This photo encapsulates Hong Kong for me. Walking through LKF I spied a moomintroll – of course. Tove Jannson and her moomins are a world away from Hong Kong. Yet they are here, because everything is here.
That’s what I love about Hong Kong – from the fake antiques along Cat Street, a forgotten nunnery in Kowloon, the gathering of maids on their day off as they gather in parks and along walk ways, chattering away like sparrows, the tranquility of her bush walks – I always find something completely unexpected.
I first went to Hong Kong some forty years ago, and immediately felt a bond with her vibrancy and way of life, her noise, her chaos, even the smell of the place. Shopping Hong Kong’s markets are always high on my to do list whenever I visit. Every visit I discover a new one, maybe only a street or two long, but I still have my favourites I return to again and again. They are also a great place to start when discovering The Fragrant Harbour for the first time. Combining local atmosphere with bargains, Hong Kong’s markets are a place where everything from bobby pins to (mostly fake) antiques are for sale – and when the heat and haggling become too much, there is always somewhere to sit and, with a cool drink and a delicacy to nibble, watch the world pass by.
Here are some of my suggestions for both first time and also frequent visitors: Continue Reading →
Rising above the chaos of modern Hong Kong, The Peak has long had an exclusive air, offering a place to retreat from the chaos, the smog – and the heat – of the city.Dodging traffic in Central, or struggling out of the MTR in Causeway Bay, it is easy to forget that Hong Kong is actually a mountainous island rising out of the sea; anywhere flat is usually reclaimed land. Most of the island is covered in dense vegetation, for this part of the South China Sea is filled with scrub-covered islands, making perfect hide-aways for those pirates who loom so large in legend and history.
The mansions up on The Peak were (and remain) the retreats of the incredibly wealthy. Those without their own means of transport relied on rickshaws to reach the summit, an arduous trip taking over three hours. Then, amongst predictions of spectacular failure, The Peak Tram opened in 1888. With the best seats initially reserved for use by the Governor, The Peak could now be reached in 8 minutes, in all weathers save a typhoon. The Peak Tram was a complete success, and the rickshaws vanished.
I heard them long before I saw them; the twittering of voices, so happy, so light, but growing to a deafening crescendo as I came closer. Walking back from the Star Ferry to Central is via a series of raised walkways which connect the high-rise malls and expensive hotels while providing safe access over the road. Indeed, a day can pass in Hong Kong without ever descending to street level.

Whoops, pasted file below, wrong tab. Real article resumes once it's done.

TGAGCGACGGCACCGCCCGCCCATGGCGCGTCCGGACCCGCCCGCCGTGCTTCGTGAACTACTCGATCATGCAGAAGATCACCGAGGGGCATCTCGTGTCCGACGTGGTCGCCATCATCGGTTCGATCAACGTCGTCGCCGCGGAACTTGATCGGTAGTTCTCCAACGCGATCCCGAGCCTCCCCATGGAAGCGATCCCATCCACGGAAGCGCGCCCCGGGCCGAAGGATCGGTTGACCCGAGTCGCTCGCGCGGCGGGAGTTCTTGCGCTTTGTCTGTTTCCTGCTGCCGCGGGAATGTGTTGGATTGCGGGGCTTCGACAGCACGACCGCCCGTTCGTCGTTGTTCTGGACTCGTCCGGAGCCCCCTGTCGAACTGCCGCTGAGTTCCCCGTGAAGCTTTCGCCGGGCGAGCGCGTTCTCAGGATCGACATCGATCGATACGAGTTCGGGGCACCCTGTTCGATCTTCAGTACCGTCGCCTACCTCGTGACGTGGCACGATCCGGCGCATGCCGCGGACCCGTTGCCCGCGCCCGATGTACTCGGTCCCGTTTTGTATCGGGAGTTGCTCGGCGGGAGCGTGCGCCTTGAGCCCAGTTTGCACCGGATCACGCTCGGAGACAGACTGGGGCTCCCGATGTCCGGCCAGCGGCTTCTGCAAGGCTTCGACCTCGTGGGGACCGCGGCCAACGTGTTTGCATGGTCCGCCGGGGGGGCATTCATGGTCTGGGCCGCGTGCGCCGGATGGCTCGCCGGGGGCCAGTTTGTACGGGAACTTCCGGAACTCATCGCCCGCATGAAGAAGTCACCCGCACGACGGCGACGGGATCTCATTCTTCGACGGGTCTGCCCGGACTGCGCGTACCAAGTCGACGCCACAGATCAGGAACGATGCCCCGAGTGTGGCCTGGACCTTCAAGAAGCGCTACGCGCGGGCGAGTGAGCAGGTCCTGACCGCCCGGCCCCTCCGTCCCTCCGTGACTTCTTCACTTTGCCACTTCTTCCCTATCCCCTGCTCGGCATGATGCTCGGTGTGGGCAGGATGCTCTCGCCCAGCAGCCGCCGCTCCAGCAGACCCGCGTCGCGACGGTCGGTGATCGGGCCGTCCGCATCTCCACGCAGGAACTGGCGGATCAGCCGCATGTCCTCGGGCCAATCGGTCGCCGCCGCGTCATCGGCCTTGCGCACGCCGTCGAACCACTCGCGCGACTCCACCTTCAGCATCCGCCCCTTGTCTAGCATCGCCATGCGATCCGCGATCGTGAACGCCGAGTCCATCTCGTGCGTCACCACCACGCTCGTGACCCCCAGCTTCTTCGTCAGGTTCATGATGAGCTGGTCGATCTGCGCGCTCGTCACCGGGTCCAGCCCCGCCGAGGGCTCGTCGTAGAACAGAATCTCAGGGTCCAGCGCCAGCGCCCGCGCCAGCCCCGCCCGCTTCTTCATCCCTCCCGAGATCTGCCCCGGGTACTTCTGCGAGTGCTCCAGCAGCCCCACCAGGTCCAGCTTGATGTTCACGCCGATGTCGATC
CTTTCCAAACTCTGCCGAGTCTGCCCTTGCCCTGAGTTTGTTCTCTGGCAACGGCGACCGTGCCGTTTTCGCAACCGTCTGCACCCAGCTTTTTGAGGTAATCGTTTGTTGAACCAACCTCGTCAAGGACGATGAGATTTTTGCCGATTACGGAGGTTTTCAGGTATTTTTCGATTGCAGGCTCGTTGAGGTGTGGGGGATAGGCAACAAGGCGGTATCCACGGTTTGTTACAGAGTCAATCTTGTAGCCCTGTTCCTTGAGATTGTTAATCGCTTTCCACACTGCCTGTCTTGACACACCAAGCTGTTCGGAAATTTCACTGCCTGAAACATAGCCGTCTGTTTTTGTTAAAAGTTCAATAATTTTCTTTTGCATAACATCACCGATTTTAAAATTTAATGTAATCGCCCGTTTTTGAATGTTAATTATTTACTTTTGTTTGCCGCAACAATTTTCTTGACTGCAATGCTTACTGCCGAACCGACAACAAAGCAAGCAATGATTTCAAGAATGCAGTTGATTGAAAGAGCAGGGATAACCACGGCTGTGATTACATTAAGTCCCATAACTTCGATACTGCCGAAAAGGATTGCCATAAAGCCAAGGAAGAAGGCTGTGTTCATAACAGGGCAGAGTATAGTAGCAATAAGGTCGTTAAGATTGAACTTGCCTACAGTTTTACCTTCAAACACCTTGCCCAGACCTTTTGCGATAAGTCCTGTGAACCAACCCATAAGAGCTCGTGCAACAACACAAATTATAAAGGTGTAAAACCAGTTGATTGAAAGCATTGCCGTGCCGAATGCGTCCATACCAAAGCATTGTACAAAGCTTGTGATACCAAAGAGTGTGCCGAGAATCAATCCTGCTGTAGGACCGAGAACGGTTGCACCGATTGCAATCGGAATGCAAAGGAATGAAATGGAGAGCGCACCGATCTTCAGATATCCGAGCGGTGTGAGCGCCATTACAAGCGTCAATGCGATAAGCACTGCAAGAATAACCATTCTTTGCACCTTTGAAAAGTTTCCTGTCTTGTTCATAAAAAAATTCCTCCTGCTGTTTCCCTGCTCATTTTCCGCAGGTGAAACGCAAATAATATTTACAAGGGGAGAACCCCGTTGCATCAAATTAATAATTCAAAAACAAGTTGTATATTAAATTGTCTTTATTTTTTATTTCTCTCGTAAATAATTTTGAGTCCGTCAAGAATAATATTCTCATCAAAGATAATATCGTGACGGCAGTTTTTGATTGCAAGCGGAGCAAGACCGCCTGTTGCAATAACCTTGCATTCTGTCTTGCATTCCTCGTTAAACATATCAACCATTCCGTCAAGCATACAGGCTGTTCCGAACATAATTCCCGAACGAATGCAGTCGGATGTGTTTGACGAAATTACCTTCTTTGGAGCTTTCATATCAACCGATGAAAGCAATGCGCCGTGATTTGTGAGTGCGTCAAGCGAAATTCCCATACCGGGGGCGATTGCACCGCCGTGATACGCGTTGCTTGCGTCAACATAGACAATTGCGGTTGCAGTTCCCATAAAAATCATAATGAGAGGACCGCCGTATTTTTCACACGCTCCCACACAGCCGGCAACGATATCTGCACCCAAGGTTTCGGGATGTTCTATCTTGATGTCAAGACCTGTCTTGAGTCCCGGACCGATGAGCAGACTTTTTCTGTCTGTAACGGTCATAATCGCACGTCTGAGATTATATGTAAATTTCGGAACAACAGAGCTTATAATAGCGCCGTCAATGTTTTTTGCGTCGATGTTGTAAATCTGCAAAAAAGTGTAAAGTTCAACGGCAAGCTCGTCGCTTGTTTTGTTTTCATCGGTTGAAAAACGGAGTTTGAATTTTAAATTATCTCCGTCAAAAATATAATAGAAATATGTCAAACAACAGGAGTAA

Hong Kong is for walking. In a place perennially crowded and which I have visited so many times, it’s amazing what I still discover, whether it be in a side street, or even in full view. It’s so tempting to always revisit old favourites, yet in a place which has survived by always reinventing itself, there is always something new – or very old – to find.
Hong Kong: Fragrant Harbour, in memory of those perfumes which once drifted out on the sea breezes to greet incoming ships. Now the smell is more distinctive, a mix of heat
and unrecognisable spices, a place where drying seafoods and traditional medicines mingle with wet markets and lush vegetation. Then there is that piquant touch which comes from being one of the most densely populated places on the planet. Like Proust’s madeleines, the unique tang of Hong Kong has become locked in my memory.
As a child, the wall of odours crashed over me as soon as I stepped from the plane. Now, with the airport moved to the reclaimed island Chek Lap Kok, landing in Hong Kong proves much more sterile. No longer the dramatic sudden drop between buildings, looking through windows into people’s lives: a family at dinner, someone shaving. It has become too easy to pass from the air-conditioned airport via waiting car to hotel foyer with only a breath or two of the outside air.
In Lan Kwai Fong, however, I closed my eyes and immersed myself in old Hong Kong. The smells and sounds belong only here. Some penny turtles slept in the foyer of my hotel, readying themselves for a day of swimming in water-filled porcelain bowls and clambering over mountainous pebbles and artistically arranged sticks. I stepped past them into the tiny Kau U Fong Lane. Despite the early hour, I was soon covered in sweat. From a few steps away the bustle of Aberdeen Street threatened at any moment to spill over and drown where I stood, but for a moment I had a few square meters to myself, a rare privilege in Hong Kong.
When in Hong Kong, I spend most of my time on The Island. One of my aversions to visiting Kowloon is how, for all its attractions, it is essentially one large tourist trap. From the moment I step off the Star Ferry to the struggle up Nathan Road, I’m subjected to a constant barrage from touts who make a living ripping-off tourists. At every step someone thrusts a would-be bargain into my face.
The crowds here are not the practical, walkable crowds of The Island. Tourists loiter every few spaces, with hawkers hovering around them, ready to pick off the unwary, the weak or the wounded. Despite the milling crowds, too many places offer the perfect setting for a murder. Even the walkway under the main street feels dubious, lacking both light and ventilation.